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CASE REPORT Table of Contents   
Year : 2003  |  Volume : 13  |  Issue : 1  |  Page : 23-25
Radiological appearance of Ewing's sarcoma of the mandible


Mohan Dai Oswal Cancer Hospital, G.T. Road, Sherpur, By Pass, Ludhiana, India

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Keywords: Ewings Sarcoma

How to cite this article:
Singh J P, Garg L, Shrimali R, Gupta V. Radiological appearance of Ewing's sarcoma of the mandible. Indian J Radiol Imaging 2003;13:23-5

How to cite this URL:
Singh J P, Garg L, Shrimali R, Gupta V. Radiological appearance of Ewing's sarcoma of the mandible. Indian J Radiol Imaging [serial online] 2003 [cited 2019 Oct 23];13:23-5. Available from: http://www.ijri.org/text.asp?2003/13/1/23/28619

   Introduction Top


The sixth most common malignant bone tumor, Ewing's sarcoma (ES) is a disease of the young [1]. James Ewing originally described it in 1921 as arising from undifferentiated osseous mesenchymal cells; however recent studies suggest that Ewing's tumor might be neuroectodermally derived with various degrees of differentiation of the primitive neural tissue [2]. Ewing's sarcoma is a malignant tumor, which is most commonly found in the long bones and pelvis, it rarely is found in the bones of the face [3]. We report here a case of ES of the mandible in a 20-year-old female because of its rare site and difference from typical radiological appearances elsewhere.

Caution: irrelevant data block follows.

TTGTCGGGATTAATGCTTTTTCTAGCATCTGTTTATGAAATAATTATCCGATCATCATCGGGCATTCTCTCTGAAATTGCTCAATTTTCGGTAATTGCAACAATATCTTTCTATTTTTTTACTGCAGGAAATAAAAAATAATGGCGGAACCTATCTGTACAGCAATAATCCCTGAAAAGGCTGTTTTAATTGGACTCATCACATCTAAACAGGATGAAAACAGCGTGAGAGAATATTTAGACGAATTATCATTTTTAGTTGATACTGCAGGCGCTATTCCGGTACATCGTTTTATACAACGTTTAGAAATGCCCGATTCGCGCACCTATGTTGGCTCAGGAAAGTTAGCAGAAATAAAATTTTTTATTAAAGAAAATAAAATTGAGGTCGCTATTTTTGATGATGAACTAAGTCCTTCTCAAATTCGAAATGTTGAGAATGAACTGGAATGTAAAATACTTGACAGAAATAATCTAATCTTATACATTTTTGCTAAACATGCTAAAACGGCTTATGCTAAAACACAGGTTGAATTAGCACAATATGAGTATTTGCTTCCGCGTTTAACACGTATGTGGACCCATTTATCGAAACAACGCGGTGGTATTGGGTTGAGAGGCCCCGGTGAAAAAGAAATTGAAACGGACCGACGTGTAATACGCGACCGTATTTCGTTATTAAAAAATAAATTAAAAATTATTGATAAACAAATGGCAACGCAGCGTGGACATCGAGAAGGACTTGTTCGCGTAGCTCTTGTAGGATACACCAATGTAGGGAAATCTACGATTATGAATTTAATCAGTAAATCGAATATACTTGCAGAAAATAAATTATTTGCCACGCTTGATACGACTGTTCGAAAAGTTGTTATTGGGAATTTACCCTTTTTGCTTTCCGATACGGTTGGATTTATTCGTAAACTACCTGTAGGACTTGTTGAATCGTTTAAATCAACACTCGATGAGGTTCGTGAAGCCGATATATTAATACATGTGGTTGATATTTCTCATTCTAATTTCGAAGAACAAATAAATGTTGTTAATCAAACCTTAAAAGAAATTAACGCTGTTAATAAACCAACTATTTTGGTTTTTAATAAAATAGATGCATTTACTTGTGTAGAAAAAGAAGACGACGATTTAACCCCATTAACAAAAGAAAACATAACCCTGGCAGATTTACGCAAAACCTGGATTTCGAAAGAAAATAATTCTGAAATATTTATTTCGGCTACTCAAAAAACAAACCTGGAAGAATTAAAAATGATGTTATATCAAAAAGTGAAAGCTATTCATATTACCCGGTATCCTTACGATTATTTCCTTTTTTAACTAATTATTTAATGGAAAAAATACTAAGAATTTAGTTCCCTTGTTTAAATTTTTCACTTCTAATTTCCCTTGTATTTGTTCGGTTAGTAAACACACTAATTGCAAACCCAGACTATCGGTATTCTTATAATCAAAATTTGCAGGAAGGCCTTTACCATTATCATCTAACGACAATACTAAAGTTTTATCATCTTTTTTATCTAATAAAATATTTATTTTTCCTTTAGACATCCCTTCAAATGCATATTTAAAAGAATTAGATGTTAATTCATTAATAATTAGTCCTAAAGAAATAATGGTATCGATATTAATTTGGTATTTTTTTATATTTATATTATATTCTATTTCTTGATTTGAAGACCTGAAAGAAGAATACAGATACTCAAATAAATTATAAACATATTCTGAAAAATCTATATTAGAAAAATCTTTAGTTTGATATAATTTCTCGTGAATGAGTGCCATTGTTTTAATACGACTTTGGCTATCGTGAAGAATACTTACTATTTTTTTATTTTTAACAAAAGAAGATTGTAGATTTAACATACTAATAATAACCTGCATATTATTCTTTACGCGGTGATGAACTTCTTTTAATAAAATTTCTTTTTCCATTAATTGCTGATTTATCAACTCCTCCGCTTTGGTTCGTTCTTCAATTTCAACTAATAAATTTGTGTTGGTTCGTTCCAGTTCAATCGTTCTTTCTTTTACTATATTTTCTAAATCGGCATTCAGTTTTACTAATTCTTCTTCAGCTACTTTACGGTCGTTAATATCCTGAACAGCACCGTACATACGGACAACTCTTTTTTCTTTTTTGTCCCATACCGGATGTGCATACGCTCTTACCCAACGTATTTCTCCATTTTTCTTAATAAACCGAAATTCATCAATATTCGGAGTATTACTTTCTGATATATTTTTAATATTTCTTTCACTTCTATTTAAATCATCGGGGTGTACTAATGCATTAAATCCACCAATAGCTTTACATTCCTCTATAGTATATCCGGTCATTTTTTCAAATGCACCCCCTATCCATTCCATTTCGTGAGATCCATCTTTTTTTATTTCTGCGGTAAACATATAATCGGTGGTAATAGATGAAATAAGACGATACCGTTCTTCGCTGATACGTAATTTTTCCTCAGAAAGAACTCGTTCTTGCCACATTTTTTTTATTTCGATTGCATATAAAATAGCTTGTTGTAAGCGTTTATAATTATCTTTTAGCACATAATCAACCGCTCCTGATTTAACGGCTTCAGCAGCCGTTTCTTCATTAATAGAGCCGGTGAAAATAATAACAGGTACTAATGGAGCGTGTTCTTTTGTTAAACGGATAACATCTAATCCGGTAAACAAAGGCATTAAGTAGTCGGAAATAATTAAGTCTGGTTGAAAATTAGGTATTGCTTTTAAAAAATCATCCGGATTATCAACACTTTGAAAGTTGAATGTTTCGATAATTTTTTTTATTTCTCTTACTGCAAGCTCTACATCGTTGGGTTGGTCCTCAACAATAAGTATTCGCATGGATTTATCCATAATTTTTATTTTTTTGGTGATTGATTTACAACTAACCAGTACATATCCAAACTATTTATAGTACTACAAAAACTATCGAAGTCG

Case history Top